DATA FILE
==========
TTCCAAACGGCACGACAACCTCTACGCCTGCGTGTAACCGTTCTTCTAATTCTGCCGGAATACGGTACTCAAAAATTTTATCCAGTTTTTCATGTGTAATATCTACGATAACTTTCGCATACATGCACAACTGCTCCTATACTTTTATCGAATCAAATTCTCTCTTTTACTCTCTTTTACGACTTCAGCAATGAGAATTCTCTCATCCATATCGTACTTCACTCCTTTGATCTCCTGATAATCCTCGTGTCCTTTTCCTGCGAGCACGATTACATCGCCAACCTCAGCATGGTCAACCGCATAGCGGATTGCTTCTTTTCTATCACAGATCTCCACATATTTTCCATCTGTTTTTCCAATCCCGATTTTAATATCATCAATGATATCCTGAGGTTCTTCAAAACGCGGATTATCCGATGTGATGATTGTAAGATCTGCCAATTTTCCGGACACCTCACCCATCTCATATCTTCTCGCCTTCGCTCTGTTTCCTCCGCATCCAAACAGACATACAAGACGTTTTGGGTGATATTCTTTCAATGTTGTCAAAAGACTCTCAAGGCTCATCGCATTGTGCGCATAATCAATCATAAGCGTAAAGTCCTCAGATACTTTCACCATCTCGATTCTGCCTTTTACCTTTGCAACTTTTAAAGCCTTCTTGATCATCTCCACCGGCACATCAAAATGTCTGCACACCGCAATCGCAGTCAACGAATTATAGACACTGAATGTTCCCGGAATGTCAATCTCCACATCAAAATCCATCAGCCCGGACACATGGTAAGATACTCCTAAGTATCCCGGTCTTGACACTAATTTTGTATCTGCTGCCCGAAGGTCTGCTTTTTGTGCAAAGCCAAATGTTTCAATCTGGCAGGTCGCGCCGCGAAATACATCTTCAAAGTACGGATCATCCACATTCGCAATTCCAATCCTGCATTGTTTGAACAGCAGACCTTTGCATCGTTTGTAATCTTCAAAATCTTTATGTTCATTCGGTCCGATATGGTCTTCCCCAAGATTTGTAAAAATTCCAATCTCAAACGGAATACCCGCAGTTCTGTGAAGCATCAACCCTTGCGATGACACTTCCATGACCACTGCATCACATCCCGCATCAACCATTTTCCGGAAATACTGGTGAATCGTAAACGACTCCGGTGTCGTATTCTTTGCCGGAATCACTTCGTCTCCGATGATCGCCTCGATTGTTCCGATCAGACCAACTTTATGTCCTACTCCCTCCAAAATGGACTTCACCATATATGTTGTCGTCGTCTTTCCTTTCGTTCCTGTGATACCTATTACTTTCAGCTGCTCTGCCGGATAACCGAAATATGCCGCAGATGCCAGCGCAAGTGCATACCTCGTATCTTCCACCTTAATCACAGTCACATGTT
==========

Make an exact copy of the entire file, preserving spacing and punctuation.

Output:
TTCCAAACGGCACGACAACCTCTACGCCTGCGTGTAACCGTTCTTCTAATTCTGCCGGAATACGGTACTCAAAAATTTTATCCAGTTTTTCATGTGTAATATCTACGATAACTTTCGCATACATGCACAACTGCTCCTATACTTTTATCGAATCAAATTCTCTCTTTTACTCTCTTTTACGACTTCAGCAATGAGAATTCTCTCATCCATATCGTACTTCACTCCTTTGATCTCCTGATAATCCTCGTGTCCTTTTCCTGCGAGCACGATTACATCGCCAACCTCAGCATGGTCAACCGCATAGCGGATTGCTTCTTTTCTATCACAGATCTCCACATATTTTCCATCTGTTTTTCCAATCCCGATTTTAATATCATCAATGATATCCTGAGGTTCTTCAAAACGCGGATTATCCGATGTGATGATTGTAAGATCTGCCAATTTTCCGGACACCTCACCCATCTCATATCTTCTCGCCTTCGCTCTGTTTCCTCCGCATCCAAACAGACATACAAGACGTTTTGGGTGATATTCTTTCAATGTTGTCAAAAGACTCTCAAGGCTCATCGCATTGTGCGCATAATCAATCATAAGCGTAAAGTCCTCAGATACTTTCACCATCTCGATTCTGCCTTTTACCTTTGCAACTTTTAAAGCCTTCTTGATCATCTCCACCGGCACATCAAAATGTCTGCACACCGCAATCGCAGTCAACGAATTATAGACACTGAATGTTCCCGGAATGTCAATCTCCACATCAAAATCCATCAGCCCGGACACATGGTAAGATACTCCTAAGTATCCCGGTCTTGACACTAATTTTGTATCTGCTGCCCGAAGGTCTGCTTTTTGTGCAAAGCCAAATGTTTCAATCTGGCAGGTCGCGCCGCGAAATACATCTTCAAAGTACGGATCATCCACATTCGCAATTCCAATCCTGCATTGTTTGAACAGCAGACCTTTGCATCGTTTGTAATCTTCAAAATCTTTATGTTCATTCGGTCCGATATGGTCTTCCCCAAGATTTGTAAAAATTCCAATCTCAAACGGAATACCCGCAGTTCTGTGAAGCATCAACCCTTGCGATGACACTTCCATGACCACTGCATCACATCCCGCATCAACCATTTTCCGGAAATACTGGTGAATCGTAAACGACTCCGGTGTCGTATTCTTTGCCGGAATCACTTCGTCTCCGATGATCGCCTCGATTGTTCCGATCAGACCAACTTTATGTCCTACTCCCTCCAAAATGGACTTCACCATATATGTTGTCGTCGTCTTTCCTTTCGTTCCTGTGATACCTATTACTTTCAGCTGCTCTGCCGGATAACCGAAATATGCCGCAGATGCCAGCGCAAGTGCATACCTCGTATCTTCCACCTTAATCACAGTCACATGTT